Reflections and connections By Sequoia Schmidt Why does someone want to learn how to jump out of airplanes? What generates and motivates this desire to be one with the skies no matter what the danger? I’m not quite sure how to answer these questions since I suspect everyone has a different reason. My own interest was sparked when I was about eleven years old. We were back home on the North Island of New Zealand. In an attempt to encourage my adventurous nature, my father took me on a tandem bungee jump just outside of Lake Taupo. I distinctly remember standing on the edge of the 30 meter (90 feet) bridge that towered over the Taupo River. A large lump filled my throat, and my mind was buzzing from all the pinging thoughts and feelings you get right before you are about to do something a little bit...
Fat Tire Tuesday: An Experiment in Doing Nothing

Fat Tire Tuesday: An Experiment in Doing Nothing

Justifying a bad decision to be a slacker By Sarah Hansing This is exactly the sort of awesomeness one misses when one opts for binging on Netflix over riding one’s bike. Sayin’.Photo: Bruce Dorman Hi. My name is Sarah, and I am a tremendous hypocrite.   It’s not intentional, mind you. But nonetheless, I’ve been TOTALLY remiss in practicing what I preach, so to speak. I want to have a “rah rah and huzzah” message this week, but the reality is, I was a complete and total slacker ALL WEEK. I didn’t ride. I didn’t want to ride. I didn’t have an epiphany that made me go ride. And I didn’t have a come-to-jesus moment on the trails, due to the fact that I didn’t ride on them this week. I’m not proud of myself, you know. It’s just …  I just felt shattered this week – totally ready...
Mountain Monday: The Inaugural Broken Arrow Skyrace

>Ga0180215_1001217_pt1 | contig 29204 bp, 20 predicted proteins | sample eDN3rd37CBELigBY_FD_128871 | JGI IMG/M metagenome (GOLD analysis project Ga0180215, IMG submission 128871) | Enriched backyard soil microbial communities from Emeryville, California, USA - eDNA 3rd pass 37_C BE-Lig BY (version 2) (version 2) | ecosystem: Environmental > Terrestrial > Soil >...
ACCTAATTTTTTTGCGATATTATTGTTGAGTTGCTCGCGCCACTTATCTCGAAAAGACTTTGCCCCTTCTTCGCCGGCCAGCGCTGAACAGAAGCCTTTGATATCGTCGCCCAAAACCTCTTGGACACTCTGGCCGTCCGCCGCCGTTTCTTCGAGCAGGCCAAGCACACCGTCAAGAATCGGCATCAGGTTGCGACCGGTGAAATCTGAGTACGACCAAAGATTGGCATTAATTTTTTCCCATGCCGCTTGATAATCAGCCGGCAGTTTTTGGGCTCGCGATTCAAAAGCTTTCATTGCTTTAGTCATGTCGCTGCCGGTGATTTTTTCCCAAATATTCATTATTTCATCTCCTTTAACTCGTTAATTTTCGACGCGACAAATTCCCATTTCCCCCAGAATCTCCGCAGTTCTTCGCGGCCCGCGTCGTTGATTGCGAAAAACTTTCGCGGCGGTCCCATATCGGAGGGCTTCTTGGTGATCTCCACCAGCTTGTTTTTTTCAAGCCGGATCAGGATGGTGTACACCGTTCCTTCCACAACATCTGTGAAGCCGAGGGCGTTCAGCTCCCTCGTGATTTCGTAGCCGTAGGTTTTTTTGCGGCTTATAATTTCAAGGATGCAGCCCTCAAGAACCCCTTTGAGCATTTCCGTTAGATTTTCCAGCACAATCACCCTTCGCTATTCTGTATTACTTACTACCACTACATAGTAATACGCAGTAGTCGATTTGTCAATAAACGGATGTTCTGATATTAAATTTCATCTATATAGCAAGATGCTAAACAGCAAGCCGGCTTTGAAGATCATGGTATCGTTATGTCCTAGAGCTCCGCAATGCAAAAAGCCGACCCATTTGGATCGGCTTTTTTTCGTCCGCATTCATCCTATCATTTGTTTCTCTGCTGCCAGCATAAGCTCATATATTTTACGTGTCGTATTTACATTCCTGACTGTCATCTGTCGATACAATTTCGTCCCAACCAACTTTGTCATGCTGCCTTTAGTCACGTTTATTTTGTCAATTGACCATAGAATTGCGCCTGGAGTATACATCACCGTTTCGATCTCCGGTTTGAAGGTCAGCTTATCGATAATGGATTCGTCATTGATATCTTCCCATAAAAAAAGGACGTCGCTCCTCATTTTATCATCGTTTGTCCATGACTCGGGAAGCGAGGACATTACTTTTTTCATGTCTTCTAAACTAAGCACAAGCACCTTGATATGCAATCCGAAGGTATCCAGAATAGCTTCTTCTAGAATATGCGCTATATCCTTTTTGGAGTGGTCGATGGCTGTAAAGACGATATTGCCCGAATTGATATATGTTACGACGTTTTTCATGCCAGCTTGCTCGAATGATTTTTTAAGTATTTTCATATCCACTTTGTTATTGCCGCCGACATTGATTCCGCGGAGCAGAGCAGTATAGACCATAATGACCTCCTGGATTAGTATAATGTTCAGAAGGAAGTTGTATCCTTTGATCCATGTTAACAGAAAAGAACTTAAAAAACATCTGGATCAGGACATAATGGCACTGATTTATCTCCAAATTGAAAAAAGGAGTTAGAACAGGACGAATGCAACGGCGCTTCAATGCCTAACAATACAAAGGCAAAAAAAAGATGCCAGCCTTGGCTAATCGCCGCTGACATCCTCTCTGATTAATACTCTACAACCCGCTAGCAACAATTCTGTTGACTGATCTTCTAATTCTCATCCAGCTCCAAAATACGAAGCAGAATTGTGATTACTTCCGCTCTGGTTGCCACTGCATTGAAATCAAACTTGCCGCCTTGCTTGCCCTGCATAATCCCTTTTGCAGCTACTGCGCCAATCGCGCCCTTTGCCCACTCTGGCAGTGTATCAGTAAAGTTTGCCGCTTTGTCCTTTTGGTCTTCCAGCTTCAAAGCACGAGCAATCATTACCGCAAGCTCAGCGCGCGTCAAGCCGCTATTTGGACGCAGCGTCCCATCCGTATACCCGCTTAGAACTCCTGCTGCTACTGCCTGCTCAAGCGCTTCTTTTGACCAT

Mountain Monday: The Inaugural Broken Arrow Skyrace

See that mountain top? Run to it. By Meggan Wenbourne The starting point of the Vertical K. I recently found myself at Squaw Valley Ski Resort outside of Lake Tahoe, California for a good ol’ fashioned footrace up the mountainside. This would mark my first race at elevation and having now completed it, I do not think it is going to be my last. This race series is the type of event you would expect to see in states like Colorado and Wyoming. However, with the increasing popularity of trail running in the Sierra, the Broken Arrow Race Series made an incredible debut in this mountain community and seems to have been very well received. Arriving at the village at Squaw, we were suddenly surrounded by giant mountains with snow still on their summits. With a rainstorm the morning of my race, I felt my confidence level dropping and felt...
Mountain Monday: Always Bring a Bike

Mountain Monday: Always Bring a Bike

Golden opportunities in Yosemite Valley via two wheels By Meggan Wenbourne A token meadow shot of Half Dome overseeing the crowded weekend (Meggan Wenbourne). This last weekend I went to Yosemite. The Yosemite. Arguably the climbing capitol of the world. It would be the second time in my life that I would travel to the valley floor without my sights set on climbing. Traveling solo, I was on a mission for some good old fashioned hiking and exploration. The waterfalls were gushing like fire hydrants. This was a weekend where the Merced River was flooding its banks, where waterfalls that had not run in years were running and where mosquitoes were taking on new territories. My usual tactics with climbing in the valley consist of finding a place to camp and using my car to transport between climbing destinations for my stay. I had never brought a bike into...
Fat Tire Tuesday: Recess

Fat Tire Tuesday: Recess

Rediscovering the magic of a childhood necessity By Sarah Hansing The Recess Selfie by Bruce Dorman. I have discovered something glorious. Okay, maybe not GLORIOUS but definitely super rad. Now that I think about it, this thing isn’t such a new concept. It is something we were well acquainted with during our formative years; in fact, it was a very near daily practice for just about every single one of us. Somehow, this thing I have recently rediscovered became lost to us as we got older. We sort of forgot about it. Thought we outgrew it. Phased it out of our lives. After all, we have busy lives and full schedules, commitments and obligations. We became adults, and there was no time for recess any more. (You thought I was going to say “naps,” didn’t you?  Fair enough – that most certainly  deserves an honorable mention.) Anyways. Recess. We spent...